Playing The Artist Card
Maybe suffering and self-flagellation are the default settings for anyone who grew up Catholic. Sometimes I think I’ve put enough distance between myself and those heady, sore-knee days: “Forgive me Father for I have sinned, it has been at this point about fifty years since my last confession”? But it all runs so deep I suppose it takes a lifetime to undo the damage. Just thinking about that sentence (Forgive me etc)- for those who never went to Catholic confession, it went like this: You enter the dark confessional, hit that kneeler, the little door slides back and you tell the invisible stranger on the other side of the partition what a loser you are. Not even a “Hello Father” or “Good Day!” Just get right to the “I fucked up” bit. FORGIVE ME…FOR LIVING.
All as a way to say, I had a really good time last weekend at 30A Songwriters Festival in beautiful Rosemary Beach and environs. Not one thing went wrong! And – I learned something.
I flew from the new LaGuardia terminal and immediately felt like I’d entered a weird alternate reality where being at LaGuardia didn’t suck. There was the usual mess of roads and traffic getting into the airport via parking shuttle but once I entered Terminal B I just kept wondering “Am I in Europe?” There were soaring ceilings, artwork, there were Dancing Fountains with colored lights, a sight so amazing weary travelers stood in awe before them. The stalls in the restrooms were the size of NY studio apartments. Food choices abounded.
And my Southwest flight left on time. Not only that, as we were boarding, the flight attendants said “Folks, we have a half-empty plane going down to Nashville so we need you to just spread out. Take two seats, hell take three! Traveling with a guitar? We have overheads galore. Welcome aboard!”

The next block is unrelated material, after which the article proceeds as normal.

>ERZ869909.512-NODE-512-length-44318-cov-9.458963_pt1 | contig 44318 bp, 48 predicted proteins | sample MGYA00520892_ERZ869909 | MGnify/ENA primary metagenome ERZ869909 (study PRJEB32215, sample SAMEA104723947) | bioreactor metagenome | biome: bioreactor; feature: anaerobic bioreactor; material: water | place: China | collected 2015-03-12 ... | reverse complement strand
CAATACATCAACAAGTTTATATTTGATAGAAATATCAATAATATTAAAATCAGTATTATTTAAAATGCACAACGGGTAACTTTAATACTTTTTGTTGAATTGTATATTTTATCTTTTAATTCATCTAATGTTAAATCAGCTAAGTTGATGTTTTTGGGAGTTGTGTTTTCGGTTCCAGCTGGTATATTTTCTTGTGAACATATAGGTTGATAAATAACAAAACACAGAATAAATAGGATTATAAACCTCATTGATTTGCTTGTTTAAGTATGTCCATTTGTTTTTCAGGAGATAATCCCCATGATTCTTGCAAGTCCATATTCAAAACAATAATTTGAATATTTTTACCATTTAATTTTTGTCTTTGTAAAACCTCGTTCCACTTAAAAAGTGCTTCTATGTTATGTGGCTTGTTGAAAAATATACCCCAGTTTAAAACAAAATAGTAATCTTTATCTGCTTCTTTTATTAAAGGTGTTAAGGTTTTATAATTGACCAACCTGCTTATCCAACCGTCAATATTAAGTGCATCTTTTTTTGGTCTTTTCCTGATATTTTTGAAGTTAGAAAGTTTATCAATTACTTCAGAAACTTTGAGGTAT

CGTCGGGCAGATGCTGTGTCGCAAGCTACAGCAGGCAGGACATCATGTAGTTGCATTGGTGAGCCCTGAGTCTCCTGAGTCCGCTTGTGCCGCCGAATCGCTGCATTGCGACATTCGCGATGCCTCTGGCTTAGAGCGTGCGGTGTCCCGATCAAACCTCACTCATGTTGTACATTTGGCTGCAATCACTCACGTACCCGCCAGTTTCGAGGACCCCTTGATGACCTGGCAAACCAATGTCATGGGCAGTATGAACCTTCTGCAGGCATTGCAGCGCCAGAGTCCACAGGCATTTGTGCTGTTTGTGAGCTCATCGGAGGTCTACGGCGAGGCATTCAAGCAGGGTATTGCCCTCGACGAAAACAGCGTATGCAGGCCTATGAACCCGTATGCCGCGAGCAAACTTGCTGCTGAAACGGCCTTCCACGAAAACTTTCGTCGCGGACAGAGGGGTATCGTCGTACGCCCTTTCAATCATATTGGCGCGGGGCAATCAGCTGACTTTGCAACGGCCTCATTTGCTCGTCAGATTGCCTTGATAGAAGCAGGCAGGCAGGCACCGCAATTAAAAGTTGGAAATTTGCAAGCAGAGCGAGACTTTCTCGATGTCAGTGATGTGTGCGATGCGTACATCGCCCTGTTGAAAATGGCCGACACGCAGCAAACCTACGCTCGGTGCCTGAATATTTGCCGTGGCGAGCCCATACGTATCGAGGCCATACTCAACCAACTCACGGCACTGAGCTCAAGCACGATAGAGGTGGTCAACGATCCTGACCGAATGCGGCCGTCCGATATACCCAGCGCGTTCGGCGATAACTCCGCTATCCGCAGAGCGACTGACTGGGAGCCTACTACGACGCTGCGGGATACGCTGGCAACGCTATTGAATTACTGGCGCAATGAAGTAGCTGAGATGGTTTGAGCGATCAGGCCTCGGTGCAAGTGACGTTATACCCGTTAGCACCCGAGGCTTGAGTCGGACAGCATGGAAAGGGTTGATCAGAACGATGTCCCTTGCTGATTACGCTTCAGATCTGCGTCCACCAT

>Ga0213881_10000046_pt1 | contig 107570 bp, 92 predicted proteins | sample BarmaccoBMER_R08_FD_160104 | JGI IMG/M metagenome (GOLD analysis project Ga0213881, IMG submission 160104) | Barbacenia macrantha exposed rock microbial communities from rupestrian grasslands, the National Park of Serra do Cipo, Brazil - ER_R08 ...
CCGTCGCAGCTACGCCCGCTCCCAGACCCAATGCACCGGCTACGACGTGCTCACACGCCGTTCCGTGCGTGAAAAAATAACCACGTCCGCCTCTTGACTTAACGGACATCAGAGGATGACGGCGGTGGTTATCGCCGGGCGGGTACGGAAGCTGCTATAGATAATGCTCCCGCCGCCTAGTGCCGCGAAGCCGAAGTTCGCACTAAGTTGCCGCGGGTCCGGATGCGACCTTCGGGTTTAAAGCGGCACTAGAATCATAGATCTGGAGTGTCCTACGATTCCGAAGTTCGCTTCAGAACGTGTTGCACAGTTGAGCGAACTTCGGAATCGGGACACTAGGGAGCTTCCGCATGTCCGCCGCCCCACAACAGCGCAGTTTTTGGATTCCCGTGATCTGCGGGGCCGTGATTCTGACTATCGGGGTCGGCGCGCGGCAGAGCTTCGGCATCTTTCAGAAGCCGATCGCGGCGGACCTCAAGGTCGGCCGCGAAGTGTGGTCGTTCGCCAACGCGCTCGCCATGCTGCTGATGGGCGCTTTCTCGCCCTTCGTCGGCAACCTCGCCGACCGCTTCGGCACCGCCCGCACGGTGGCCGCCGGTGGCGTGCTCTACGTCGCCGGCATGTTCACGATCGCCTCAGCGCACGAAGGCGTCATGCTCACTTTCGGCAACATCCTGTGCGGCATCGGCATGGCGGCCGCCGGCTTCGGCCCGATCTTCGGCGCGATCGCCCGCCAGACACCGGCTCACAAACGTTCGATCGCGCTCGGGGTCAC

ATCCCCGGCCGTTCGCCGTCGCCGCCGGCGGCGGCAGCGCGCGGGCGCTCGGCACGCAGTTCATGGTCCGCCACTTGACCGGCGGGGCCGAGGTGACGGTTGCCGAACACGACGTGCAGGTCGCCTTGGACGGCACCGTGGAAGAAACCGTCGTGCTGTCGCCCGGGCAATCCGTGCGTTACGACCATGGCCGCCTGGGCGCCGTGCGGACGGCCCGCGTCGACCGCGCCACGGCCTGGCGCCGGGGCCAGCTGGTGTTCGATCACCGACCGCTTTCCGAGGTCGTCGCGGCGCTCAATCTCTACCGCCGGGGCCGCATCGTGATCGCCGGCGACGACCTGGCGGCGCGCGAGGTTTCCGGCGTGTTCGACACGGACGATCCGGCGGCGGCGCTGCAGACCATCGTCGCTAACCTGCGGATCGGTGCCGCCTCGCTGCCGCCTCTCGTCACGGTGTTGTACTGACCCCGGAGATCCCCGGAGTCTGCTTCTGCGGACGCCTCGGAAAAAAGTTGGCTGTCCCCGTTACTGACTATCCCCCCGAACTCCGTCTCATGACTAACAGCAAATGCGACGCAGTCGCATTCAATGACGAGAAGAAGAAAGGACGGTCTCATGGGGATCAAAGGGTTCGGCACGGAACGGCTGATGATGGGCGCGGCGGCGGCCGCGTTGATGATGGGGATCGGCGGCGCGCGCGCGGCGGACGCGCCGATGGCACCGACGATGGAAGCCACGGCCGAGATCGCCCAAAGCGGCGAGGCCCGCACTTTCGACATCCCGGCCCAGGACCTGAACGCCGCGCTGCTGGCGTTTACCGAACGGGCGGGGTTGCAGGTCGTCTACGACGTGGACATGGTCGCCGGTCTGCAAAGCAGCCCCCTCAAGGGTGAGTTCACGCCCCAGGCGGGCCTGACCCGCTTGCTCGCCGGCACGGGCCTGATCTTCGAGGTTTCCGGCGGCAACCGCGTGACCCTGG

Once settled in to my three seats, just after takeoff, a flight attendant came by and asked what I’d like to drink. And it was all free! Passengers were looking at each other warily, expecting something awful to happen to let us know we’d been punk’d but – nope. On time arrival.
The next flight to Panama City airport was much shorter – no drink service. My rental car was waiting for me even though it was well past eleven pm. A nice young man called Jason said he was keeping the Enterprise counter open until the very last traveler arrived. My car was nice but the road was really dark and I got worried when I looked behind as I headed out onto the unlit road and saw a line of cars following me, imagining I’d lead all of us into a drainage ditch. Eventually the other cars turned off and I carried on to the beach house the festival was putting me up in for the weekend.
The guard at the gate threw me a little when he asked for the name of my beach house. I had the hosts’ names, and the address, but not a name for the house. The guard and I went back and forth through a list of possibilities:
“Is it called “You Found It”?